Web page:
Ok, so if you are new here you might imagine me as a lifelong green goddess or some super earthy mom and while I have adopted many green changes most of them are very recent- in fact many of them are happening right before your eyes via my blog posts.
Some of the changes are so easy I stop and think, "Why didn't I do this sooner" and some are more of an effort. I decided to share with you the changes that are so easy I think everyone should know about them so that you can *hopefully* choose to try them too. There is a bonus to some of these changes beyond the positive environmental and health impacts- some of these changes save some major money. These may not all fit your life but some just might make you feel like a green goddess too.
I made yogurt!!! Ok, I am super excited about this because we consume a ton of yogurt, about two of those big containers a week. I buy the organic local yogurt at our CSA for $3 which is a much better quality and price than organic yogurt from our grocery store but it still equals out to about $24 a month. So lets see if I can do better...
Best price for good quality organic yogurt- $3 for 32 oz.
$312 a year on store bought
Organic 2% milk- $2.99 for a half gallon (64 oz.) so $1.49 for 32 oz.
$155.48 a year on homemade
$1.51 per 32 oz.
$3.02 a week
$12.08 a month
$157.04 a year saved making yogurt instead of buying it!
Well- there are no recipes for week 2- our fridge decided to turn into a freezer and all of our produce froze and (of course) upon thawing was limp. I am trying to see if there is anything that can be salvaged- possibly the broccoli raab or tokyo bekana. What a disappointment and a waste!
I was really looking forward to making a slaw out of the bekana and some shredded carrots. Looks like if I can salvage anything it will have to be a saute of some kind or become an addition to the compost bin.
Well today is CSA Friday and I am pleased to report that I am still happy with our decision to join Red Hill Farm! As a one car family CSA Friday means more than a trip to pick up our produce, it is a full day out and about and I hope that we continue to enjoy our Friday adventures.
*This subject may be taboo, most of us don't talk candidly about our cycles, but we should. Please read with an open mind. This isn't just about the environment or saving money, it's about our health.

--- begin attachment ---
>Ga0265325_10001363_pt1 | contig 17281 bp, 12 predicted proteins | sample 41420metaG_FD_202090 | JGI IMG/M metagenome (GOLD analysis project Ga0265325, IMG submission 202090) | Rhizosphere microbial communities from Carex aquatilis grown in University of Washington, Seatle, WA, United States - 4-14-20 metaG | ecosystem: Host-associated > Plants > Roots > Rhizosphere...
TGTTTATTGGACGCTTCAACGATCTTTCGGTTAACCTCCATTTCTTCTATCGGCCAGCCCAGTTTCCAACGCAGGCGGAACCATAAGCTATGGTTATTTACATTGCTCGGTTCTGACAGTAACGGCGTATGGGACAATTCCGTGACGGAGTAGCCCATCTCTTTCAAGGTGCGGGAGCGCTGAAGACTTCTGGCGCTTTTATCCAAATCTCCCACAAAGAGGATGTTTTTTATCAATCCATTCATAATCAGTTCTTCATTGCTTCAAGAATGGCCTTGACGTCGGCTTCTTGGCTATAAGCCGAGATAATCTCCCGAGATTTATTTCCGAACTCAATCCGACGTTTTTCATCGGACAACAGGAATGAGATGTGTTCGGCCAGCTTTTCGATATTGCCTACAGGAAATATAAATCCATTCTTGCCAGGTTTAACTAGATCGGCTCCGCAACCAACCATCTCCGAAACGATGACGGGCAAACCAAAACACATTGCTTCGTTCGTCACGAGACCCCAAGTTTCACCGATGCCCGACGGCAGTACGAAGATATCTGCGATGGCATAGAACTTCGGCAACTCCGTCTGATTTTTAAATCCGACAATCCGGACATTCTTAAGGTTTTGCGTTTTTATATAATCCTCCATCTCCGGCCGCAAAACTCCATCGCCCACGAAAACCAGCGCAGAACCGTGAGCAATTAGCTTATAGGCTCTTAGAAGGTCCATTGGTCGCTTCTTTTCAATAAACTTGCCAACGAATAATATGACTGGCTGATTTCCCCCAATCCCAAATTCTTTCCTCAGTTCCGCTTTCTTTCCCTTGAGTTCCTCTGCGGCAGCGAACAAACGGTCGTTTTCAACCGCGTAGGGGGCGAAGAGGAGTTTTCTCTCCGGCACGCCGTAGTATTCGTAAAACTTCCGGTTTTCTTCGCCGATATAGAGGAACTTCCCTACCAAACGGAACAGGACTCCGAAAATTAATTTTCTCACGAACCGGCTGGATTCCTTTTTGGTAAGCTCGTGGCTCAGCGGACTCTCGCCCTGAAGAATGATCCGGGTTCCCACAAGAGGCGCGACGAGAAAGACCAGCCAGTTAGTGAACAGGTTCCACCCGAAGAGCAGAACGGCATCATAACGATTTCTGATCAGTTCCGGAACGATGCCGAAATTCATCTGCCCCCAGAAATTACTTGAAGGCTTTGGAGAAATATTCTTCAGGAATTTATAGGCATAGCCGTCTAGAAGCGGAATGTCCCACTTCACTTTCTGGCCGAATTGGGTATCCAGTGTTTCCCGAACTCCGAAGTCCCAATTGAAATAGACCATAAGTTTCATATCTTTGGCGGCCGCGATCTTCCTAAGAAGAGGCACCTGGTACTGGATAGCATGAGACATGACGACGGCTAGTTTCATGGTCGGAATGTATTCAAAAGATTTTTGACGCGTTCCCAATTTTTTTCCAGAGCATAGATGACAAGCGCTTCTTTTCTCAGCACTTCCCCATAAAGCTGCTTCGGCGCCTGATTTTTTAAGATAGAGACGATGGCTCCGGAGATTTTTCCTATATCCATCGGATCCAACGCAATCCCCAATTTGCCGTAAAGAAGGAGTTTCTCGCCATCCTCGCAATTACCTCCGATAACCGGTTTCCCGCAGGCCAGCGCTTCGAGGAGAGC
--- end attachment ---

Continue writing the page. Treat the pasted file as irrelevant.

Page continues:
If you've been following along with the blog you know that I started on my green path with the birth of my first son, Canon, four years ago by deciding to use cloth diapers. I made some easy small changes but didn't fully throw myself into this green mission until my second son was born this past September. I decided to use cloth diapers again and also found that in the interest of being environmentally friendly and cutting costs to help us survive on one salary I wanted to do more.
Something that I had never thought about or even heard of kept grabbing my attention as I was shopping for Colt's cloth diapers -
After years of wanting to join a CSA we finally did it and although it was a bit of a financial stretch to come up with a lump sum to pay for our share it will (hopefully) be worth it. For those who have not heard of a CSA, don't worry, I didn't know about them until I watched Food, Inc. and started researching fair and organic farming. CSA stands for Community Supported Agriculture, which is basically a prepaid membership into a farm- you pay for a share of the seasons produce ahead of time and you get a percentage of the harvest. I researched many CSA's in our area and found one that I am so happy to have joined, Red Hill Farm in Aston, PA. RHF uses organic practices, though they do not have certification they are very open with their farming practices. This is so major for us as I strive to feed my boys organic, and that can be really expensive! On top of picking up produce and getting the experience of u-pick with herbs, flowers and berries there is the experience of my sons getting a connection of where their food comes from and social events like outdoor movies, happy hours and just the weekly visit to a farm. I am going to do a weekly post of the weekly bounty as well as some recipes on how we utilize our food.